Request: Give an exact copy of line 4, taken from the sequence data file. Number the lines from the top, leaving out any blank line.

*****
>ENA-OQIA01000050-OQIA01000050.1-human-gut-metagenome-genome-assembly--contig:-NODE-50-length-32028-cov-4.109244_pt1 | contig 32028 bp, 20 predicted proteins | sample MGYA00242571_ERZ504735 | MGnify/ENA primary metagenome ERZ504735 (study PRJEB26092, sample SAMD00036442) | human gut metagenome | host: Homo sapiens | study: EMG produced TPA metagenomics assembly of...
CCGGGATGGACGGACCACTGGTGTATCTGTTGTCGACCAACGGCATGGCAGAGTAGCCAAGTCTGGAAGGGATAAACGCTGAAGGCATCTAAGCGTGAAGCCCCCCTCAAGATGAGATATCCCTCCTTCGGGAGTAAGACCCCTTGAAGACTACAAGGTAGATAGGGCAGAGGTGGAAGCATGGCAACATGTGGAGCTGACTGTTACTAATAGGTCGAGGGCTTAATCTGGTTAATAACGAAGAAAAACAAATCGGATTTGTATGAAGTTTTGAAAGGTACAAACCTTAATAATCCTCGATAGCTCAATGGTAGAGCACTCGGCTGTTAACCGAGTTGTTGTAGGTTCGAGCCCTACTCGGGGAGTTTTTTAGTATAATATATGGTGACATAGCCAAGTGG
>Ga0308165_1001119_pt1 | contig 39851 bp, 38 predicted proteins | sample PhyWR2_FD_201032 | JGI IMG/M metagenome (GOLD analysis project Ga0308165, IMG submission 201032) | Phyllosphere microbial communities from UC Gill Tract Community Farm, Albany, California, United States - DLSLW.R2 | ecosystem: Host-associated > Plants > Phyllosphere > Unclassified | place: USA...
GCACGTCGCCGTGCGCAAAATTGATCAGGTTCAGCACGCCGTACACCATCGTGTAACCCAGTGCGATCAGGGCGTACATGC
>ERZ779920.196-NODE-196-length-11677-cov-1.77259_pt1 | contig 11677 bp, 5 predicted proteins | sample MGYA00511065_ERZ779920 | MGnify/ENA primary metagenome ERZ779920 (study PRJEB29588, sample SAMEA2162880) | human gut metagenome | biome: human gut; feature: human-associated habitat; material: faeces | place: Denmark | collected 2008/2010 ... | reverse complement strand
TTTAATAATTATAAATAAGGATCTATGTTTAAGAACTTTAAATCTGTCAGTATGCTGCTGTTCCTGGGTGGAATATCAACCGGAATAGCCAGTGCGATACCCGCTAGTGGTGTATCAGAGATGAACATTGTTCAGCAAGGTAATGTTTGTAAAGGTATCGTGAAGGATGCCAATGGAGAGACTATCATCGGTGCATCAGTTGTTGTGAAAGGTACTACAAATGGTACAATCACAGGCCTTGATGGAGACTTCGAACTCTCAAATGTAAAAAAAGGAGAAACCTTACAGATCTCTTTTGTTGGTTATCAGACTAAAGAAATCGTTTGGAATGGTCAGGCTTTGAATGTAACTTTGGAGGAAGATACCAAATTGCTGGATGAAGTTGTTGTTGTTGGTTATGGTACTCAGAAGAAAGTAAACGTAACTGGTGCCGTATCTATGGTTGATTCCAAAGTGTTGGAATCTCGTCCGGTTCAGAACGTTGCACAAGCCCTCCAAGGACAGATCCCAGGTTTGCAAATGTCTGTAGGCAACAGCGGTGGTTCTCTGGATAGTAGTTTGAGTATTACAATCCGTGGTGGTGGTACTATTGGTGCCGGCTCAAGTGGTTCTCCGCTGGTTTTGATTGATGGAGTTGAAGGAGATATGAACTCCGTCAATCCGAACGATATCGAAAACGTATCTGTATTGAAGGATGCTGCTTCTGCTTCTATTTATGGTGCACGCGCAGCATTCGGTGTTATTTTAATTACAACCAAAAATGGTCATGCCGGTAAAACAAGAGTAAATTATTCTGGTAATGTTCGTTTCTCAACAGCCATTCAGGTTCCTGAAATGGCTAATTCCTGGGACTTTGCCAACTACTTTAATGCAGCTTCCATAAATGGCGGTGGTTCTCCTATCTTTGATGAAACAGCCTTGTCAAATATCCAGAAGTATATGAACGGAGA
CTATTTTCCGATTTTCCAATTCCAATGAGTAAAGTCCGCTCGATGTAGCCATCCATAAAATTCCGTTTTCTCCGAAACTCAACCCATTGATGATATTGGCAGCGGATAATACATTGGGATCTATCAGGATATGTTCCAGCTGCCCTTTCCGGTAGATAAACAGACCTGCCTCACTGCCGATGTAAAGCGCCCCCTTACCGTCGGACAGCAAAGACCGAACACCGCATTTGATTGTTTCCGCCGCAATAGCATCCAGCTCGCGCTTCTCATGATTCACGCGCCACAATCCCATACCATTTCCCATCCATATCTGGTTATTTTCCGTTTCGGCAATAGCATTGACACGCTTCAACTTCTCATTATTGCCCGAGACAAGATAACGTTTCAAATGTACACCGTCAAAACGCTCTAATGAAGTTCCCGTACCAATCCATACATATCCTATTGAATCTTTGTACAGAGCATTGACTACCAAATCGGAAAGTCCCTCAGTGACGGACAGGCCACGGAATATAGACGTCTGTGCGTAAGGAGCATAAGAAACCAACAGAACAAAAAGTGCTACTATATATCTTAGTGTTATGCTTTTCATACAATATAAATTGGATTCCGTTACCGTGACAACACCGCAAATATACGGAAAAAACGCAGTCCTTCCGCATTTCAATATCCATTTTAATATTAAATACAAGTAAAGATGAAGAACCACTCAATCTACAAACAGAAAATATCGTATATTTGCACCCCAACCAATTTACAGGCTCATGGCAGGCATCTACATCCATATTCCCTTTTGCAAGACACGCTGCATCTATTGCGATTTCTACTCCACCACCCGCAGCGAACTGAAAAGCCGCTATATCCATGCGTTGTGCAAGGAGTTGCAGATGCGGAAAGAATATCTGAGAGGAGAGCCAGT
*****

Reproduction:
GCACGTCGCCGTGCGCAAAATTGATCAGGTTCAGCACGCCGTACACCATCGTGTAACCCAGTGCGATCAGGGCGTACATGC